Ditto that.As far as I know, The "King Shepherd" is a breed that was developed by breeding GSDs with large livestock guardian dogs and then again with German GSDs to increase the size, so really, they're both right. They are large GSDs that were made by breeding GSDs to a larger breed. I don't know that they're rare, but I would never own one or support anyone who bred them. The GSD has enough joint problems without adding 60 more pounds to it's frame.
There ARE Labradoodle breeders out there who are making a genuine effort to get the breed recognised, and part of this has been setting up national breed clubs and putting a standard together. The problem is that these breeders are in a very small minority, which is why I am still wary of most Labradoodle breeders.
I'm not sure what the point is here? Yes there are also people who are trying to create a line of labradoodles that breed true and to a standard.
Not quite.There ARE Labradoodle breeders out there who are making a genuine effort to get the breed recognised, and part of this has been setting up national breed clubs and putting a standard together. The problem is that these breeders are in a very small minority, which is why I am still wary of most Labradoodle breeders.
Just out of curiosity -- what is the purpose of the King Shepherd? I've never even heard of it.
Thats from dogbreedinfo.American dog breeders Shelley Watts-Cross and David Turkheimer developed this large breed from American and European German Shepherd Dogs, Alaskan Malamutes, and Great Pyrenees. An official breed club was established in 1995.
Do you have any links you could post that explains that further? I am genuinely trying to learn. I always heard and thought that those "breeds" were considerably less intelligent than the German shepherd. Also, I never did see the German shepherd as an independent breed, and rather, the opposite. I would say malamutes are much more independent than German shepherds.One of the purposes of both King and Shiloh shepherds is to create a large powerful shepherd type dog with the intelligence and athleticism of a German Shepherd but with less drive and independence making them a more suitable pet for many people, as well as eliminating that horrendous slope and other structural problems with the breed.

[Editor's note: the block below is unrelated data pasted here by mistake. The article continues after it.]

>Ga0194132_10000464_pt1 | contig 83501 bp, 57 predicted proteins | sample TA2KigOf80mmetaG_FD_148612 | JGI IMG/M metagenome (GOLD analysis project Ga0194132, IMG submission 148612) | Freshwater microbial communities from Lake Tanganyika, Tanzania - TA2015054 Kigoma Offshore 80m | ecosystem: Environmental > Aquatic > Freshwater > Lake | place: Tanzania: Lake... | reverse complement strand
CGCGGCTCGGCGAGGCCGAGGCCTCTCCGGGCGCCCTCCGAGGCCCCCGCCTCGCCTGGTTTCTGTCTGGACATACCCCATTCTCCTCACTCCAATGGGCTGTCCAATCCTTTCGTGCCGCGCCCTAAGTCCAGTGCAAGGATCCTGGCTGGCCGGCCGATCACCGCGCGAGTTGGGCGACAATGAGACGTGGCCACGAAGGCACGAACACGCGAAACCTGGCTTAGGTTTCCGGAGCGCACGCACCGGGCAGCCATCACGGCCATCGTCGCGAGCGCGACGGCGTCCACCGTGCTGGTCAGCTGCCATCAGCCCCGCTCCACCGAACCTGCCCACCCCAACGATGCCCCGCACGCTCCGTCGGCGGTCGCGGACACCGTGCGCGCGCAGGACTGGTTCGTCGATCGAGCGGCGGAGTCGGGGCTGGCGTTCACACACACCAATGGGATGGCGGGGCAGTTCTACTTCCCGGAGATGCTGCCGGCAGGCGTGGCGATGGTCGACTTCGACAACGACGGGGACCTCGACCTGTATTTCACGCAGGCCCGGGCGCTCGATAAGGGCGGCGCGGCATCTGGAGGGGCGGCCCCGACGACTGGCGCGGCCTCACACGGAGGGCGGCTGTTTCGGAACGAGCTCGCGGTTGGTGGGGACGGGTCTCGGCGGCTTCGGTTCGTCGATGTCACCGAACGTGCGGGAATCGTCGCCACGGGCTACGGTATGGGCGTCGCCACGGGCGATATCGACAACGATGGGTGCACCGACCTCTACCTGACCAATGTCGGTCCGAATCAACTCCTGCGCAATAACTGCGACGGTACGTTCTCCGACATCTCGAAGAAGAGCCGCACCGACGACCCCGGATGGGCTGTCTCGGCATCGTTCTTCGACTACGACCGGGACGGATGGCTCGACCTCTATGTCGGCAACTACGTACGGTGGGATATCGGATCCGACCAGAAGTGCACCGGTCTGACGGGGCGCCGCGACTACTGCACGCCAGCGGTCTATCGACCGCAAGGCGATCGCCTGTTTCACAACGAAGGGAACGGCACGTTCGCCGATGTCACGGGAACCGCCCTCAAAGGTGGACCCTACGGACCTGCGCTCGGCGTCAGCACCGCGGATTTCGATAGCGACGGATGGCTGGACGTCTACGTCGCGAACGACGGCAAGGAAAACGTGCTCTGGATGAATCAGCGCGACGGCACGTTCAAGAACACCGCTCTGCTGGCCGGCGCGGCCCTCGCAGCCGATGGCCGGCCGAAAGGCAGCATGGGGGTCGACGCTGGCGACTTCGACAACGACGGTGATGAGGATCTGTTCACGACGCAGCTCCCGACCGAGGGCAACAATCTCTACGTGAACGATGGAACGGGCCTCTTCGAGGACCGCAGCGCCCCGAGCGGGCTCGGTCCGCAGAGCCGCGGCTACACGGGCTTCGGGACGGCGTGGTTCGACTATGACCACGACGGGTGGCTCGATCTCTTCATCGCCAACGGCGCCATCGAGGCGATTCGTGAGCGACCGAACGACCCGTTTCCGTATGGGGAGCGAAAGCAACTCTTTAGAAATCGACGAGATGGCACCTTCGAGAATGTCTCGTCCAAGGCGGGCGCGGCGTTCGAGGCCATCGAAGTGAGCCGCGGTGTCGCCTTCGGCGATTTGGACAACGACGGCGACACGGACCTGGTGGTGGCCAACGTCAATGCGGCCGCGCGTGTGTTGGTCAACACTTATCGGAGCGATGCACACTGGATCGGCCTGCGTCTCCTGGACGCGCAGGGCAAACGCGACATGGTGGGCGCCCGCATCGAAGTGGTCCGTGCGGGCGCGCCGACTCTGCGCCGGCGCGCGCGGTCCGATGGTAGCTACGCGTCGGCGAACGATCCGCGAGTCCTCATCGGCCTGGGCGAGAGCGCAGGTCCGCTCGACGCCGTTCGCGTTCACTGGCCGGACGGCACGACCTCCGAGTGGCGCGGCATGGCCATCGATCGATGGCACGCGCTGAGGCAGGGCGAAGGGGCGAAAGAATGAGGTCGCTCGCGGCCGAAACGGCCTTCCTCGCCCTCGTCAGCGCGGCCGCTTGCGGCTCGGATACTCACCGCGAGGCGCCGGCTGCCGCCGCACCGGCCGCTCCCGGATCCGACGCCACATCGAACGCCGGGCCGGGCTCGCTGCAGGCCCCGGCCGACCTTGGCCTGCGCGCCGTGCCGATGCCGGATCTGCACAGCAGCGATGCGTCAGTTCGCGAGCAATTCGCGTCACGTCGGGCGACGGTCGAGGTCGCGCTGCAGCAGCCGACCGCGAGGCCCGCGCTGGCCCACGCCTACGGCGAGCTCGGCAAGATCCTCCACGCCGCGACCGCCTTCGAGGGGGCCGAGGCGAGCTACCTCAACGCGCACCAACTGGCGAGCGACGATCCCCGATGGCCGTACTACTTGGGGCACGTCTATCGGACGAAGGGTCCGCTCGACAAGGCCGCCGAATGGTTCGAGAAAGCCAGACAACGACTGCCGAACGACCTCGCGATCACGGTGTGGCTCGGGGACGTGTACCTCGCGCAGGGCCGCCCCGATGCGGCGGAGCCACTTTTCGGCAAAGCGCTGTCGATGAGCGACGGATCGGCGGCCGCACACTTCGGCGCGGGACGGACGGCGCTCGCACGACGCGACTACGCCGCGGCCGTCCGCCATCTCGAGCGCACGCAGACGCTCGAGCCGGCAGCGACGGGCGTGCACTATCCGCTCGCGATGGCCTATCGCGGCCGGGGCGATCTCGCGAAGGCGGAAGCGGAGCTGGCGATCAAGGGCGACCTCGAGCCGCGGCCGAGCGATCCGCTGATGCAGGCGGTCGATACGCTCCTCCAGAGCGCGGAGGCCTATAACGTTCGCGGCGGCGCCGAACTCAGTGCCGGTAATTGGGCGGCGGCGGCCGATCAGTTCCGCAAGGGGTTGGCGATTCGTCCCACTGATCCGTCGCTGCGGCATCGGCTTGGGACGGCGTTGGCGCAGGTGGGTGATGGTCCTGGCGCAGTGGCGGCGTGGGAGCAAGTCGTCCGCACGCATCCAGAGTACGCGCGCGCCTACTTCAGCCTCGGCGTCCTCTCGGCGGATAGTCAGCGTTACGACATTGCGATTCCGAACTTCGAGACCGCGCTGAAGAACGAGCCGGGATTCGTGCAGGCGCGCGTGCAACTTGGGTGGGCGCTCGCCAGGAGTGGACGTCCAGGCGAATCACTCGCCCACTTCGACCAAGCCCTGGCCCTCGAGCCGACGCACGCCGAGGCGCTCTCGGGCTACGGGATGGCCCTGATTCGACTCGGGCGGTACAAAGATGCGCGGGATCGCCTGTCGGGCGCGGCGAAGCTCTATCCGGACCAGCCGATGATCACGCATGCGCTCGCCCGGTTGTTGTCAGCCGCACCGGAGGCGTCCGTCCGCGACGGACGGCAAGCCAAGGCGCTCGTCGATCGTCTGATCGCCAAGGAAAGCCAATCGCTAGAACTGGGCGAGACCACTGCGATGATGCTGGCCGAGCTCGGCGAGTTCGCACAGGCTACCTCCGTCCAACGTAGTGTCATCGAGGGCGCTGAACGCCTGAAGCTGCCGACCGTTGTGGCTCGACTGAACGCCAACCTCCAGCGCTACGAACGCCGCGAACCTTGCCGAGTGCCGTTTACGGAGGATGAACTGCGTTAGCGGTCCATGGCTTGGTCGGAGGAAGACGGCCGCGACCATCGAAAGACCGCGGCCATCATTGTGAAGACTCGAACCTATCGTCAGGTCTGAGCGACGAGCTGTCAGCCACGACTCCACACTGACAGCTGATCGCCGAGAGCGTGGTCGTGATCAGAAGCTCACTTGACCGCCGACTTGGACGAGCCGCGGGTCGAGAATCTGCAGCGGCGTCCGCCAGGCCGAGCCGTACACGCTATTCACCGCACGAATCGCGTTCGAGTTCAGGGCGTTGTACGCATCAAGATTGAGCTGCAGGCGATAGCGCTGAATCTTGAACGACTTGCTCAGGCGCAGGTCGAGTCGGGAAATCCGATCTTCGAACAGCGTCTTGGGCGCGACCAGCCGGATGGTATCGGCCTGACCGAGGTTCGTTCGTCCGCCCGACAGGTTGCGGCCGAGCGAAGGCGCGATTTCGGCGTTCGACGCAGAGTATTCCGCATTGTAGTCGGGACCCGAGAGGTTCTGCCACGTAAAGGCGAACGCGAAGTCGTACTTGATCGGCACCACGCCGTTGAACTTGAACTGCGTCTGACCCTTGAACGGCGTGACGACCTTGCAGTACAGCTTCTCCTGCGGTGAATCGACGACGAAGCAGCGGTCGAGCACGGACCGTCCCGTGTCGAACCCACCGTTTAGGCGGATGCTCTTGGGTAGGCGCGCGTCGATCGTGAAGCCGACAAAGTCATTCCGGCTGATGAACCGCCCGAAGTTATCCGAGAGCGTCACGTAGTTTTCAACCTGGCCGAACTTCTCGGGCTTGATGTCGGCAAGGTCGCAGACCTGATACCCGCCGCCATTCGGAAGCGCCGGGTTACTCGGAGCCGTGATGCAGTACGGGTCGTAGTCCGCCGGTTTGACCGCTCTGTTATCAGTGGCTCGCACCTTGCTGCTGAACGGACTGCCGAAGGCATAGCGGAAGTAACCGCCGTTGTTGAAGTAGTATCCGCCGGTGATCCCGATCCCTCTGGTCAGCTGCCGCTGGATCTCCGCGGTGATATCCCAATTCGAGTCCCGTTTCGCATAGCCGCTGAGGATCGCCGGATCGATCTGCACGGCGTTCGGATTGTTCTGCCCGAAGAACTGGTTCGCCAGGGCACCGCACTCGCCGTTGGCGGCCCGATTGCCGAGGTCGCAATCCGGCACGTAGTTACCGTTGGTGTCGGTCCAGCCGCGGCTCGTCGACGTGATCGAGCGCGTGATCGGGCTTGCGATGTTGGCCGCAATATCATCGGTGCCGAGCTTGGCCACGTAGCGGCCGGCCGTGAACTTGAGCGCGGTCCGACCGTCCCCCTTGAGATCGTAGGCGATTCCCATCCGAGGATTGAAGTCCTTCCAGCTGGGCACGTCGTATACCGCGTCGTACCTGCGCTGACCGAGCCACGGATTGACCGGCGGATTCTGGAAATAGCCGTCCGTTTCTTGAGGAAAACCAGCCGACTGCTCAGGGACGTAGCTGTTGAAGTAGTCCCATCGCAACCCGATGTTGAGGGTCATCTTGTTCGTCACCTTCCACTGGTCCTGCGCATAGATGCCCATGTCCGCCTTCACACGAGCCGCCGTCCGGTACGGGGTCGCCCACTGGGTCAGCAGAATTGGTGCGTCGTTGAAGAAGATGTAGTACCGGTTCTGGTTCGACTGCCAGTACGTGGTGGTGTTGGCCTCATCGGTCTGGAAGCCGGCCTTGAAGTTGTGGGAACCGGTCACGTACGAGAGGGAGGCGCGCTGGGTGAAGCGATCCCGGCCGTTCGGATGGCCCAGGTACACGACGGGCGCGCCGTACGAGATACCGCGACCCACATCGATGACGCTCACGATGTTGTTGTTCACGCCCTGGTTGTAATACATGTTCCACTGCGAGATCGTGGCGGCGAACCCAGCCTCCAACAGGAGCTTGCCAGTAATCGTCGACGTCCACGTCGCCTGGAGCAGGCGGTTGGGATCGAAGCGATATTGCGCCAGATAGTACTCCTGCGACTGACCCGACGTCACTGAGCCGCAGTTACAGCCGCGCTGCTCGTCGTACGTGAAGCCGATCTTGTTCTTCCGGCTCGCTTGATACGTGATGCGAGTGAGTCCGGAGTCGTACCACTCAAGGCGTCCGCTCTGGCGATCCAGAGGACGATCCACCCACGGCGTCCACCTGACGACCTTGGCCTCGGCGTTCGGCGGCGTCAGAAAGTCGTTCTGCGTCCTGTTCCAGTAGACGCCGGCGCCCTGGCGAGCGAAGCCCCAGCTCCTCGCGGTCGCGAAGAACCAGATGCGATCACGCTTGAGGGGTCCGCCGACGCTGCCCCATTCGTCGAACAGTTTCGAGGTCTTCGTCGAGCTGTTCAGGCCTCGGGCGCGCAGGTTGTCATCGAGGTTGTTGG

Just a quick note, there *are* quite a few structural problems within the GSD, but the slope really is not one of them. The slope in and of itself causes no structural instability to my knowledge, and there have probably been at least a dozen highly posted threads on this exact topic in the last 6 months....as well as eliminating that horrendous slope and other structural problems with the breed.
I agree with this 100%.As far as the australian labradoodle, I'd absolutely love to see them succeed in breeding true a new breed. There are a ton of people in the United States alone who are allergic to dogs, and the poodle just is NOT for everyone. My apologies to all the poodle lovers out there, but if I had to choose between a poodle and no dog because of allergies, I'd choose no dog. LD's have the potential to fit this bill quite well, but they have a long ways to go.
My point is anyone can create a breed standard and start breeding dogs. To me this doesn't make the off spring a new breed. I could breed a basset and a cocker spaniel to try to create a less intelligent, but still very friendly animal that has longer fur. I could call it a basser spaniel and put together a list of specific qualities I'm looking for. I could even start a breed club for other breeders trying to do the same thing. That wouldn't make the basser spaniel a new breed. To me a breed becomes a legitimate breed when it gets recognized by a legit breed recognition body (such as the AKC or the UKC). In my mind, putting together a breed standard and forming your own breed club doesn't make a breed a breed.I'm not sure what the point is here? Yes there are also people who are trying to create a line of labradoodles that breed true and to a standard.